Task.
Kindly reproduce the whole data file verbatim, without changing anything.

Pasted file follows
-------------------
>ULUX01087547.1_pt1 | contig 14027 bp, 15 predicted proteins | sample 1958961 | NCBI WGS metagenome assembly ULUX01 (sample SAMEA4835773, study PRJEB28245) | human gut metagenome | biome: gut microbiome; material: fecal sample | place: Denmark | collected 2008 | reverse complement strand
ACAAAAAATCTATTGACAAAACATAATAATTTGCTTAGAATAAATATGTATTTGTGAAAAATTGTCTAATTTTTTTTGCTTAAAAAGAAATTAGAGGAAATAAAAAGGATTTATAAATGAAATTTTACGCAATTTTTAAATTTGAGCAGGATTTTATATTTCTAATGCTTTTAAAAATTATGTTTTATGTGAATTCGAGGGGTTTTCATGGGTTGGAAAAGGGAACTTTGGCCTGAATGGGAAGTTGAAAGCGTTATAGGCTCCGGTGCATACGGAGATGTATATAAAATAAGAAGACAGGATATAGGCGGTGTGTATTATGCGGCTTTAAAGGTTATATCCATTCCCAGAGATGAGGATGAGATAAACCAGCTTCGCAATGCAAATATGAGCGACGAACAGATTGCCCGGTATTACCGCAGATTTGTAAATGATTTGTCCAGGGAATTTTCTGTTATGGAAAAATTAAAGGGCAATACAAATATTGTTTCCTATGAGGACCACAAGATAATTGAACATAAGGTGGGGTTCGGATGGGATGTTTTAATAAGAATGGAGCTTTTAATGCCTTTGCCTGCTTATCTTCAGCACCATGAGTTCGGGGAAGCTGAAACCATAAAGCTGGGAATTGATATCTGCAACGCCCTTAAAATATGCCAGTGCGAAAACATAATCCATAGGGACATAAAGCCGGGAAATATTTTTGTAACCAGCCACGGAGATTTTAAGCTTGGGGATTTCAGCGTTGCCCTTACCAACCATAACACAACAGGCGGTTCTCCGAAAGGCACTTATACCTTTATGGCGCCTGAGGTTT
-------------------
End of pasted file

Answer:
>ULUX01087547.1_pt1 | contig 14027 bp, 15 predicted proteins | sample 1958961 | NCBI WGS metagenome assembly ULUX01 (sample SAMEA4835773, study PRJEB28245) | human gut metagenome | biome: gut microbiome; material: fecal sample | place: Denmark | collected 2008 | reverse complement strand
ACAAAAAATCTATTGACAAAACATAATAATTTGCTTAGAATAAATATGTATTTGTGAAAAATTGTCTAATTTTTTTTGCTTAAAAAGAAATTAGAGGAAATAAAAAGGATTTATAAATGAAATTTTACGCAATTTTTAAATTTGAGCAGGATTTTATATTTCTAATGCTTTTAAAAATTATGTTTTATGTGAATTCGAGGGGTTTTCATGGGTTGGAAAAGGGAACTTTGGCCTGAATGGGAAGTTGAAAGCGTTATAGGCTCCGGTGCATACGGAGATGTATATAAAATAAGAAGACAGGATATAGGCGGTGTGTATTATGCGGCTTTAAAGGTTATATCCATTCCCAGAGATGAGGATGAGATAAACCAGCTTCGCAATGCAAATATGAGCGACGAACAGATTGCCCGGTATTACCGCAGATTTGTAAATGATTTGTCCAGGGAATTTTCTGTTATGGAAAAATTAAAGGGCAATACAAATATTGTTTCCTATGAGGACCACAAGATAATTGAACATAAGGTGGGGTTCGGATGGGATGTTTTAATAAGAATGGAGCTTTTAATGCCTTTGCCTGCTTATCTTCAGCACCATGAGTTCGGGGAAGCTGAAACCATAAAGCTGGGAATTGATATCTGCAACGCCCTTAAAATATGCCAGTGCGAAAACATAATCCATAGGGACATAAAGCCGGGAAATATTTTTGTAACCAGCCACGGAGATTTTAAGCTTGGGGATTTCAGCGTTGCCCTTACCAACCATAACACAACAGGCGGTTCTCCGAAAGGCACTTATACCTTTATGGCGCCTGAGGTTT